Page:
In marshy areas, like along Highway 12 on Bodie and Pea Islands, you may find Sedge Wrens, Marsh Wrens, and Swamp Sparrows. American Bitterns are sometimes seen standing in the vegetation along the ditches here.

Listen for Sora, Virginia Rail, Clapper Rail and King Rail here or in any of our brackish marshes.

Driving the roads adjacent to the farm fields on the Alligator Refuge, look for large flocks of Red-winged Blackbirds (often mixed with grackles, cowbirds and starlings), Eastern Meadowlarks, American Pipits, Palm Warblers, and Savannah Sparrows.

It should be easy to spot Northern Harriers drifting over the fields in search of prey. Red-tailed Hawks are often seen perched in trees or flying high in the sky.

Pine Siskin is a common winter visitor. (Jeff Lewis)

Bald Eagles are fairly common, although often overlooked. Peregrine Falcons, Merlin and American Kestrels, our three falcons, may also be seen; the kestrels are especially common.

Along the edges of woods, look for Eastern Phoebe, a common flycatcher here in winter.

Be aware that rare western flycatchers like Western Kingbird and Ash-throated Flycatcher are seen on this refuge most years, and so are a real possibility.

In the dense thickets near the ditches, you should find plenty of Song Sparrows, Swamp Sparrows, House Wrens, and Common Yellowthroats.

Abundant Yellow-rumped Warblers can be found anywhere along the forest edges, or even in scrubby habitat. Flocks of American Robins can be seen almost anywhere: woods, fields, road shoulders, even backyards – anywhere there is plentiful food, usually berries.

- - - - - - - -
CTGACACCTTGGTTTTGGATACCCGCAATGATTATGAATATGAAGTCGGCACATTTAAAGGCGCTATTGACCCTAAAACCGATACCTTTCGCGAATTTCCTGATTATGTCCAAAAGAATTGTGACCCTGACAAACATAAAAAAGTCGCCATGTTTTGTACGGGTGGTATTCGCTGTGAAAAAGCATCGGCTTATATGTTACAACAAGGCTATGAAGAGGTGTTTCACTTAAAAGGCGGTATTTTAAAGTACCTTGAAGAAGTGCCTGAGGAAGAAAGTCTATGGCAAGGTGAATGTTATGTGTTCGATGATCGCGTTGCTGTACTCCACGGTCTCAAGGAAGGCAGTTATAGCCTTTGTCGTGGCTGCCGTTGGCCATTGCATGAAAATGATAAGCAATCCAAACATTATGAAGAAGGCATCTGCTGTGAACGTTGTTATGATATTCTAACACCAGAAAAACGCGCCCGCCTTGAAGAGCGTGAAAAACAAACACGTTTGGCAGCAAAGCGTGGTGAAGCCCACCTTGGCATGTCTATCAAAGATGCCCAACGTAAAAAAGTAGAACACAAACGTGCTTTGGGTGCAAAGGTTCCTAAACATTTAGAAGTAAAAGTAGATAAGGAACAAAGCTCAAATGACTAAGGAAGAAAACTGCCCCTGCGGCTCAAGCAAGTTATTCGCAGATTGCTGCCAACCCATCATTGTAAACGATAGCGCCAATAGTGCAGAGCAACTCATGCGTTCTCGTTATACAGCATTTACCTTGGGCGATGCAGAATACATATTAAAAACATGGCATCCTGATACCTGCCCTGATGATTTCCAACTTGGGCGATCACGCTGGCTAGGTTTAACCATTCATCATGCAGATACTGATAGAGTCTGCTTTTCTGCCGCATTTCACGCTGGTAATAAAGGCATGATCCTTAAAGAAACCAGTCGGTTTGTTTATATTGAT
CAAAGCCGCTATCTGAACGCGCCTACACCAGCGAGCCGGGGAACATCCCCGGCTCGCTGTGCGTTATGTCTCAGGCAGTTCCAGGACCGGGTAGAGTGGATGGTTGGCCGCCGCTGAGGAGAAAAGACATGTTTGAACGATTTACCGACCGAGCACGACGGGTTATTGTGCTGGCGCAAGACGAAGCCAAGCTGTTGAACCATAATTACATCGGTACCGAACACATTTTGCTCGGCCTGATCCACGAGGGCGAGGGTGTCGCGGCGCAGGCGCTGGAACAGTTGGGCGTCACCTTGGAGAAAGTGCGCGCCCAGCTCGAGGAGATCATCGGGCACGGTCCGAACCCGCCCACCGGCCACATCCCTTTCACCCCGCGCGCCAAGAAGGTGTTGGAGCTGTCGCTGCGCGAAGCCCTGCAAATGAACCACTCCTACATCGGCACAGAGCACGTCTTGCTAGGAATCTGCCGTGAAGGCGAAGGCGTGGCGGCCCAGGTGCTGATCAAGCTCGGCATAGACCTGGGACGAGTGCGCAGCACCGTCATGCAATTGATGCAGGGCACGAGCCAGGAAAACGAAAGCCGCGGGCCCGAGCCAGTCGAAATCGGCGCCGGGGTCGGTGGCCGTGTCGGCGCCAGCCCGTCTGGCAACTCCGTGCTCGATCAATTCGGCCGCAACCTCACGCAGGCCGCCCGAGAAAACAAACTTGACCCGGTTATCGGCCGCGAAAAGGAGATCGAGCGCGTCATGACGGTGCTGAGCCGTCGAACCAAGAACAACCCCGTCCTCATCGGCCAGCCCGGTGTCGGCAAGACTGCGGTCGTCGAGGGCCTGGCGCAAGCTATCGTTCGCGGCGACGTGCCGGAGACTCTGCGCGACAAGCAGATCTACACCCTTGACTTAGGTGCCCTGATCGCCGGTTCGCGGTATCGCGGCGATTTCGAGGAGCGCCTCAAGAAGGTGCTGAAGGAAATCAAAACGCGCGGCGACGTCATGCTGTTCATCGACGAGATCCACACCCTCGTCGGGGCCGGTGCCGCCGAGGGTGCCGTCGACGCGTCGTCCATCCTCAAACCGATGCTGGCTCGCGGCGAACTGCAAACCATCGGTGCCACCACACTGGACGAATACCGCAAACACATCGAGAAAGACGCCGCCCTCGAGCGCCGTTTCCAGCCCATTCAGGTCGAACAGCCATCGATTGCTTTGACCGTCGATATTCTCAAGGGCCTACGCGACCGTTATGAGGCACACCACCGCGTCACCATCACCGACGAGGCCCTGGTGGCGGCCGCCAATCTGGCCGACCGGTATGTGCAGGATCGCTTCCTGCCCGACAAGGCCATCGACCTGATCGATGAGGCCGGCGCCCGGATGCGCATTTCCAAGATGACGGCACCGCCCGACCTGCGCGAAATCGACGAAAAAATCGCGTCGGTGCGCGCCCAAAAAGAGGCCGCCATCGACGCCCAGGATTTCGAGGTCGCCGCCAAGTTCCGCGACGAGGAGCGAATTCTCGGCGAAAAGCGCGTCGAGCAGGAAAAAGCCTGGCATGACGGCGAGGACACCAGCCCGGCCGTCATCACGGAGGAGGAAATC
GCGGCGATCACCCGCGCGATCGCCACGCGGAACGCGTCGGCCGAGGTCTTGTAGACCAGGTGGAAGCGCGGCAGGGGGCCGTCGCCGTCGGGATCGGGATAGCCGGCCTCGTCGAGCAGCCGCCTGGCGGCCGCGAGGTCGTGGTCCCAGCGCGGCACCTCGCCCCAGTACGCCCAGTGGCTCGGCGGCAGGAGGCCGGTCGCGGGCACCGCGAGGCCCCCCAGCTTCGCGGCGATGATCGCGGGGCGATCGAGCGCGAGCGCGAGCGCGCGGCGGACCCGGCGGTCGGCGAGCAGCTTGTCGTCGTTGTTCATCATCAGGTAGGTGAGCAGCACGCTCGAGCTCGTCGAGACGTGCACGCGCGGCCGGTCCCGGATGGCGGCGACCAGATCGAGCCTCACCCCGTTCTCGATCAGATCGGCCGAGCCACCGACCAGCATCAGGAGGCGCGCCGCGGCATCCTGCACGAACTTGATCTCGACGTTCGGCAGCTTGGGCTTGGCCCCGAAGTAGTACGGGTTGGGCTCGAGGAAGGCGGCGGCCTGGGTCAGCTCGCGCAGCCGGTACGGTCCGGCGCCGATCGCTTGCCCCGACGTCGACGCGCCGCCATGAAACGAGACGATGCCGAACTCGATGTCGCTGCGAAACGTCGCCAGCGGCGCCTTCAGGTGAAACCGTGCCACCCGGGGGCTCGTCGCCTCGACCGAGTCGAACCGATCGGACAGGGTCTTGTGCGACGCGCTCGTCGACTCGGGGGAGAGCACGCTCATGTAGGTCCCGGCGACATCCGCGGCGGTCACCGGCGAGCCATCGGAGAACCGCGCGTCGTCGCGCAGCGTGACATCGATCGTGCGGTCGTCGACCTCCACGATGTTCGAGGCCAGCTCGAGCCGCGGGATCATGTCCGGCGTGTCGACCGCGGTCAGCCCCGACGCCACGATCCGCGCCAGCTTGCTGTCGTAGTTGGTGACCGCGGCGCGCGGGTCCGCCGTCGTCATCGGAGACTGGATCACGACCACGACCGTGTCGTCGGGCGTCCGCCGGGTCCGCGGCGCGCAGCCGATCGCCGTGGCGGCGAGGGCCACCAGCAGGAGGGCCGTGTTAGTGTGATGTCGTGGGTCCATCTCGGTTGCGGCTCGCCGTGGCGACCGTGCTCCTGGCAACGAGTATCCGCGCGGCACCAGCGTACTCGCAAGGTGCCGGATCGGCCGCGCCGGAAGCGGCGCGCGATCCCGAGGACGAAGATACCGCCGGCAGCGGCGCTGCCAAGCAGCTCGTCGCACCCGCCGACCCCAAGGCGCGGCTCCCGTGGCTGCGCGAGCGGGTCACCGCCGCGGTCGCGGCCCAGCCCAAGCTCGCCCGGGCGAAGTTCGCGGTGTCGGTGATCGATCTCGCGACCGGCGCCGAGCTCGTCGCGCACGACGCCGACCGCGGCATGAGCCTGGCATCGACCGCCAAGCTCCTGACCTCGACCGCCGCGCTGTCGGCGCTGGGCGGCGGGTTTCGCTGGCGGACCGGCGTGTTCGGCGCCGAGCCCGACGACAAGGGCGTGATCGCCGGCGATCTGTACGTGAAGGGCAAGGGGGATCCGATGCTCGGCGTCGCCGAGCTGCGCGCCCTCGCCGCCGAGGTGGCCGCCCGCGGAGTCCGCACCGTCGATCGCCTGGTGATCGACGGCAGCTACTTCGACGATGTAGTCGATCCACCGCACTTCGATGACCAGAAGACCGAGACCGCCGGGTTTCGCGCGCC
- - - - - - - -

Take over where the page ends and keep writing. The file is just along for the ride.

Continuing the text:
Speaking of backyards, this is the time of year that the action at our feeders increases, so keep them filled.

In addition to our year-round (permanent) birds, you should start seeing White-throated Sparrows, Chipping Sparrows or even possibly Dark-eyed Juncos, depending upon your yard. We’re already seeing good numbers of Red-breasted Nuthatches this fall, especially in wooded habitats, and the “finch invasion” that was predicted seems to be coming to pass.

Pine Siskins and Purple Finches are already here in October, so November should be even better. Study your field guide now, to be sure you can tell a Purple Finch from a (year-round) House Finch.

Keep your fingers crossed that we’ll get lots of American Goldfinches, plus some rare finches, like Common Redpolls, Red Crossbills or even Evening Grosbeaks this year. It’s been a long time, but it could happen!

You may or may not be hosting hummingbirds in November. If you are, please keep the feeders clean and filled. If you think you have a species other than a Ruby-throat, please let me know.

This is the time of year when we sometimes get visits by western species, especially Rufous Hummingbirds. Last year a very rare Broad-billed Hummingbird stayed in a Southern Shores yard for weeks!

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Great article! I just left for the winter but you are making me want to come back and see what new will show up. I’m looking forward to more articles like this one !


Thanks so much for another great rundown on what birds there are to see here on the Outer Banks!


I so enjoy the birding posts as I am an amateur birder and enthusiast. I’m new to the area and still go back and forth to Virginia, where I am from, and have one son, and Washington state, where I have another son living. So I haven’t been here year ‘round yet and have been anxious to find out about the bird migrations that I know take place. I’ll be anxious to find out more! Thanks for the great article.


What a great overview of the bird action. Awesome!